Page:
Mead is a fermented beverage made from honey. Mead can also contain fruits, spices, sugars, hops, vegetables, caramelized honey, maple syrup and some is also wood aged.
Mead is an old beverage, with evidence of mead-like fermentations going back almost 9000 years. Every culture that has existed on Earth has celebrated or been influenced by mead.
Mead comes in many styles and several different formats for service. Explore the sections below to learn more about the different types of mead.
For more information on the sensory evaluation of mead, cider and wine visit our Sensory Training page.
For tips and information on making mead visit our Meadmaking page.
Traditional meads are made with a limited number of ingredients, only honey, water and yeast. These are sometimes also called show meads, and come in different strengths that also have their own words and names.
Hydromel – a Traditional mead made with more highly diluted honey, producing less alcohol and a lighter body
Standard – a Traditional mead made typically to wine strength and ranging from dry to sweet in the finish.
Sack – a Traditional mead made with the least diluted honey, producing more alcohol, having residual sugar and higher viscosity/density
Meads made with fruit are called Melomels. There are several styles of Melomel that have their own names, including Cyser and Pyment.
The fruit can be fermented, added after fermentation, or both. The form of the fruit can be whole fruit, juices, purees or concentrates.
Meads made with combinations of different fruits can be beautifully complex, and truly more than the sum of their parts.
Melomels made with apples or cider are called Cysers. When making a cyser a meadmaker might use fresh apples to lightly flavor a mead or use cider or apple juice instead of water when create the starting liquid to ferment.
Cysers are very popular because the apple aromas and flavors or so widely known and enjoyed.
Melomels made with grapes or grape juice are called Pyments. Meads made with grapes can come in a number of forms from those flavored with grapes to meads that really start out like wines with honey added to increase the amount of sugar in the fermentation.
Pyments can be dry, semi-sweet or sweet and many of the best ones are made from a blend of grapes that present a good deal of complexity that one grape alone may not have.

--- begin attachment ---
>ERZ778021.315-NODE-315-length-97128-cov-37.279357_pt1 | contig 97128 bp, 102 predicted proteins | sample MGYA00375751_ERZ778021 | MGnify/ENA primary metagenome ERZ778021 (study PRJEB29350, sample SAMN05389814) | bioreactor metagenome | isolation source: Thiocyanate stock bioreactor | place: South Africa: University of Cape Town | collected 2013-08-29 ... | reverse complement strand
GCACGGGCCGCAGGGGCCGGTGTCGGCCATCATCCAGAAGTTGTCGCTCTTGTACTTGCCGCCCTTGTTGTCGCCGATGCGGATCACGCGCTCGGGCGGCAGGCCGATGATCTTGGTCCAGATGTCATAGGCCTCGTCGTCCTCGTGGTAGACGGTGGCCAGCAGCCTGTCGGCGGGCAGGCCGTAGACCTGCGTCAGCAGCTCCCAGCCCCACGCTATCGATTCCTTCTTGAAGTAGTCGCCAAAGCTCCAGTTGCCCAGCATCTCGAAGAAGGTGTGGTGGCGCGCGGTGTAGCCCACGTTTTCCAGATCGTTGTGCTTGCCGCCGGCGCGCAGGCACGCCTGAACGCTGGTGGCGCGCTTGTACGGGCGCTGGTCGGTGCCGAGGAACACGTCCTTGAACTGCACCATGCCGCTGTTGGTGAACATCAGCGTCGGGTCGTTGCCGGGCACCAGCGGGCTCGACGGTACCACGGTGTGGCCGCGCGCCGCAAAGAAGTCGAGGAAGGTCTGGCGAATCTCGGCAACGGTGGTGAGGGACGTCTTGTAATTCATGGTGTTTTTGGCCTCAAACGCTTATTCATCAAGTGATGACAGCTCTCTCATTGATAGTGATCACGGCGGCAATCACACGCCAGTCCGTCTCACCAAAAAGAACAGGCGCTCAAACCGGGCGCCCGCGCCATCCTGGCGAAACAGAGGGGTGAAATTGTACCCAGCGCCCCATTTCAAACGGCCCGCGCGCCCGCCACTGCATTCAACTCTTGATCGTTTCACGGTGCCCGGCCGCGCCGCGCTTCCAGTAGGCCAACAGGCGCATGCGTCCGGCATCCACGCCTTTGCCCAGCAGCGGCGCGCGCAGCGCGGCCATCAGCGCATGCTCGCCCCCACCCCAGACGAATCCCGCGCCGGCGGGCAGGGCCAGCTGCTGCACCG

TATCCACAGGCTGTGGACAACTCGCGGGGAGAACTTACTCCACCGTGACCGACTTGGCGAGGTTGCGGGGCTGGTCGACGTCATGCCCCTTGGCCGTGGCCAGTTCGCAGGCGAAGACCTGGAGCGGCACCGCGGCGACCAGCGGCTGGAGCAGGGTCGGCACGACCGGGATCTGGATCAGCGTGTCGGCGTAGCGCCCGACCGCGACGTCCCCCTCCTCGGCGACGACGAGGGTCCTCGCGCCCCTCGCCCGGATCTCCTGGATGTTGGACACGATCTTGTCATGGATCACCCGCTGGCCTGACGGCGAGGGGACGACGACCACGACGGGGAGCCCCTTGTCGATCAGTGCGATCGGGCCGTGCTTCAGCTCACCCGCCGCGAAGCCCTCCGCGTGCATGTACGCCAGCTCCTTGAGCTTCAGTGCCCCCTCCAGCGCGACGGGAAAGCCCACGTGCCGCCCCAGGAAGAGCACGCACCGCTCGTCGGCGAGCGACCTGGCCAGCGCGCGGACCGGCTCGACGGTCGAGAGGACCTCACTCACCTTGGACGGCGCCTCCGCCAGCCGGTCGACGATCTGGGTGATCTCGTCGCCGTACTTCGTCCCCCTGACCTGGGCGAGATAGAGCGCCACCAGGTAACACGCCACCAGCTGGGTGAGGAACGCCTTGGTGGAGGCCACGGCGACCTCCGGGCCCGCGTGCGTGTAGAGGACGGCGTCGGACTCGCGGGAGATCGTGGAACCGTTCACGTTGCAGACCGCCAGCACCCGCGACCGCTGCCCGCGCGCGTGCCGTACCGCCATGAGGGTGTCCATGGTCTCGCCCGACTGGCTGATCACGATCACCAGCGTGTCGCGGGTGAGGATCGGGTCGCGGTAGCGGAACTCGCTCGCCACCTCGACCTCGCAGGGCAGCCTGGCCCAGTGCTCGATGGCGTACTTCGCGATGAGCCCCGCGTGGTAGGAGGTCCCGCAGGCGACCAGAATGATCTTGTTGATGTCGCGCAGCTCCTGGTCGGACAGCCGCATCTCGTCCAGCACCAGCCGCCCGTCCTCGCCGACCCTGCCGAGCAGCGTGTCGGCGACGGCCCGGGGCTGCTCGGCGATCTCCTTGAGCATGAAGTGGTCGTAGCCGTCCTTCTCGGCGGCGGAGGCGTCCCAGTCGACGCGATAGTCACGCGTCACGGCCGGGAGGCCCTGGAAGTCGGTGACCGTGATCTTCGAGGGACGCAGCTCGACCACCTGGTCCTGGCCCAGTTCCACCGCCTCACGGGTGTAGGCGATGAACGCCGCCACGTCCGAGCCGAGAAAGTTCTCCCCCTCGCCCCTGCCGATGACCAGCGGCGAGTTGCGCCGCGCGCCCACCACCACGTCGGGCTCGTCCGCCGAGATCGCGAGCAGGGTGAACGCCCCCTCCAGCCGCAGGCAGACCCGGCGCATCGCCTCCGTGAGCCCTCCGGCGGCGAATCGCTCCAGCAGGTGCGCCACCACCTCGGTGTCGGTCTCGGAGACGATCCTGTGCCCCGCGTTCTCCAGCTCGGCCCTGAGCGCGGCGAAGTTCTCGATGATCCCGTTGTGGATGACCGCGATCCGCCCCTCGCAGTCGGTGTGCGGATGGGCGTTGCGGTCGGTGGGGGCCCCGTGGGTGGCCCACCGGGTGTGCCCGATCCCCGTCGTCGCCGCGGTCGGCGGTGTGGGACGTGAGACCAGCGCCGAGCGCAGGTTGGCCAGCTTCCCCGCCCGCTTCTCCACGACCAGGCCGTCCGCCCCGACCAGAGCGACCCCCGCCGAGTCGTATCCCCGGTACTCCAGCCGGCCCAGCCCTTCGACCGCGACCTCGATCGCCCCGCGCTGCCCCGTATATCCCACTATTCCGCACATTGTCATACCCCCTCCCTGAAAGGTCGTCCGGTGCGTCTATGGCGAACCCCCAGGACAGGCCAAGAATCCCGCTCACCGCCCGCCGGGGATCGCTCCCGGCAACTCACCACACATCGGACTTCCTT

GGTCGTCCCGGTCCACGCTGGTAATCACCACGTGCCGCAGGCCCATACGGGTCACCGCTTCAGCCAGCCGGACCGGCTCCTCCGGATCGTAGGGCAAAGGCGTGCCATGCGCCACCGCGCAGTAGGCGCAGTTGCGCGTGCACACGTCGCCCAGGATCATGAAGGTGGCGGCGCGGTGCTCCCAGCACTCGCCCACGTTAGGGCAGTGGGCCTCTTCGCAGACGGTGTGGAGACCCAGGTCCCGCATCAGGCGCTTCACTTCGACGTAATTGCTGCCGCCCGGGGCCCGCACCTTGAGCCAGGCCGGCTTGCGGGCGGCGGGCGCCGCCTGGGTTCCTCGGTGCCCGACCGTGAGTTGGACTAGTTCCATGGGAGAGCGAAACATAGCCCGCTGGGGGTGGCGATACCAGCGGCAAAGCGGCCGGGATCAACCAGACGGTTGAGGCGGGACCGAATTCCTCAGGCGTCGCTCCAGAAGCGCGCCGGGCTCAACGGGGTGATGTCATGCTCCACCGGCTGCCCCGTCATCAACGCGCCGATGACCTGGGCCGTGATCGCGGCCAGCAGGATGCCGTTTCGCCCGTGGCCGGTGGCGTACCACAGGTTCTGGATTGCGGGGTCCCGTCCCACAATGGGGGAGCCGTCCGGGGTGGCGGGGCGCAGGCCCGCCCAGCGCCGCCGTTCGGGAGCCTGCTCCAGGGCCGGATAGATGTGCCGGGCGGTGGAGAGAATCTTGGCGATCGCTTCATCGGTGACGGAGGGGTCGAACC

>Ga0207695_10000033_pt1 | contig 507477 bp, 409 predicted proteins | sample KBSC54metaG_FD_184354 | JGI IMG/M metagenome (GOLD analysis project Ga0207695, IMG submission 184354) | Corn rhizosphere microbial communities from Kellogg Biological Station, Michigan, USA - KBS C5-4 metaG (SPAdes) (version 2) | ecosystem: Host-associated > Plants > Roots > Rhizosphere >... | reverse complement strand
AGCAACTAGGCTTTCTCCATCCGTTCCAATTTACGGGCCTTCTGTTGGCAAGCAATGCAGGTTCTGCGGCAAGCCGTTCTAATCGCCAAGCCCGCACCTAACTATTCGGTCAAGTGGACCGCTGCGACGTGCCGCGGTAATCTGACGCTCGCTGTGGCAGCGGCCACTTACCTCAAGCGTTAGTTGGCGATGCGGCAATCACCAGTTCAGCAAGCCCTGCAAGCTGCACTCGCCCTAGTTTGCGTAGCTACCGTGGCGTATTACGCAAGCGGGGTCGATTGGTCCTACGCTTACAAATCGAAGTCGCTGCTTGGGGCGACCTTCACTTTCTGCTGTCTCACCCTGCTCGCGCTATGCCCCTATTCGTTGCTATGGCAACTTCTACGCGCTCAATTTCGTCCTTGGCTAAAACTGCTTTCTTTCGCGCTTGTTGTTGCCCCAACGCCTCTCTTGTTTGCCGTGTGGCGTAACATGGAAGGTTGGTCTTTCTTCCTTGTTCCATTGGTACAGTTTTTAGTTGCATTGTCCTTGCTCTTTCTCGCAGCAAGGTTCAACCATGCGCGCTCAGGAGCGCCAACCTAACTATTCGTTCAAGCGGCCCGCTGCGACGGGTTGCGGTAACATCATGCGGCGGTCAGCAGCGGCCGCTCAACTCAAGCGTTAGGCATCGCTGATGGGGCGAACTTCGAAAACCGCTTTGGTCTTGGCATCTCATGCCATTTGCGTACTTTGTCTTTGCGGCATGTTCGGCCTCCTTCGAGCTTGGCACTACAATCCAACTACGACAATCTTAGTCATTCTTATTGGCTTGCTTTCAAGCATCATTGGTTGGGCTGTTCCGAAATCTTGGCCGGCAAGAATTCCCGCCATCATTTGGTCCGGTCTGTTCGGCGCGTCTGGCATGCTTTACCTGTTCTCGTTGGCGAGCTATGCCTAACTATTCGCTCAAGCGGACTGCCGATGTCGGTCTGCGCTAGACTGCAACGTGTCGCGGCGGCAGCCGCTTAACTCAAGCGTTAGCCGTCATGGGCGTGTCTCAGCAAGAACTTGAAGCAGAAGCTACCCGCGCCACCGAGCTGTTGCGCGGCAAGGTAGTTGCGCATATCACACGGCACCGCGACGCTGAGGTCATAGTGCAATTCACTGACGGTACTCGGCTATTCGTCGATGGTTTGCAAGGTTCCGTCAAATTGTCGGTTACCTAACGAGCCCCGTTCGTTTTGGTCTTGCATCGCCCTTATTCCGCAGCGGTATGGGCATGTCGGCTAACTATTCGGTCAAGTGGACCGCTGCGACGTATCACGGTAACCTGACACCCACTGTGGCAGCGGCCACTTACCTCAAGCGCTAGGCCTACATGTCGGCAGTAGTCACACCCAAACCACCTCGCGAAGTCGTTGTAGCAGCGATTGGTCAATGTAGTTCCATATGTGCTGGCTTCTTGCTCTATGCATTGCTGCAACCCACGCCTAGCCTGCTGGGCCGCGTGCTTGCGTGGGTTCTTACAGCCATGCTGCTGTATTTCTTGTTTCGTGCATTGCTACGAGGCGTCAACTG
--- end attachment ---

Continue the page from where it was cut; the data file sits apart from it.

Meads made with herbs and spices are called Metheglins. There are so many different spices that can be used to make mead including vanilla, cinnamon, ginger, lavender, basil, coffee and tea to name just a few. At Ancient Fire we like two spices in particular, chili peppers and hops.
The spices may be added at the beginning of the fermentation or afterwards, and may be applied as dried spices, extracts oils or made into a tea before addition.
Meads made with chili peppers are often called Capsicumels, named for the Latin word for the genus of plant from which chili peppers come, Capsicum.
Fresh chili peppers when steeped in mead impart both chili pepper flavor and heat. Dried peppers generally only impart heat. Super hot peppers can be used in mead, but even the relatively low ABV of some meads can quickly work to infuse the heat of peppers into the liquid. Be careful!
Hopped meads can be really special, drawing on the unique attributes of both mead and hops, the aromatic plant most commonly associated with beer. In brewing hops are used to produce three different outcomes, bitterness, flavor and finally aroma. Hops can be used this same way in meadmaking, but traditionally only aroma, and sometimes flavor, are sought they way hops are applied.
Typically when using hops in mead they are dry hopped, the last stage of hopping in the beer-making process. Dried hop flowers or dried pelletized hops are added directly to the fermented mead and allowed contact time to infuse aroma and flavor into the finished product.
There are so many hops to choose from, and with a huge range of aromas to work with the possibilities and combinations with other ingredients are limitless!
Braggot is the name used for meads that made with both malt and honey, and typically served like beer. As a winery Ancient Fire can’t legally make this type of mead, but we can collaborate with local breweries to make braggots for everyone to enjoy!
Meads made with other fermentable ingredients like maple syrup and other sugars, those that contain caramelized honey or those that may have been made with non-traditional processes.
A particularly interesting experimental mead, called a Bochet, is made with intentionally caramelized honey. Typically honey is no longer heated beyond using hot tap water to get it mixed. In a Bochet you are actually heating it to the point that it will roll, simmer or even boil which gives it caramel and toffee notes. Yum!
Wood aged meads can be derived from any of the other styles, but later in their production they are aged with some type of oak adjunct (chips, cubes, spirals, staves) or in an oak barrel.
Barrels may be new oak or those previously used for wine, whiskey, Port, Sherry or other spirits. Adventurous meadmakers even use other types of woods for aging!
Draft meads are meads that are typically made to be served and consumed much more like cider and even beer. Lower in alcohol, carbonated and served chilled from a tap.
These are also sometimes called session meads. At Ancient Fire we like to call these Crushable meads.
Dessert style meads are those that are presented in both wine strength (12-15+% ABV) and are also sweet like a dessert wine like Port or Sauternes.
The Mead Industry is Growing Fast!
Local Bee Hive Video
Icons made by Freepik from www.flaticon.com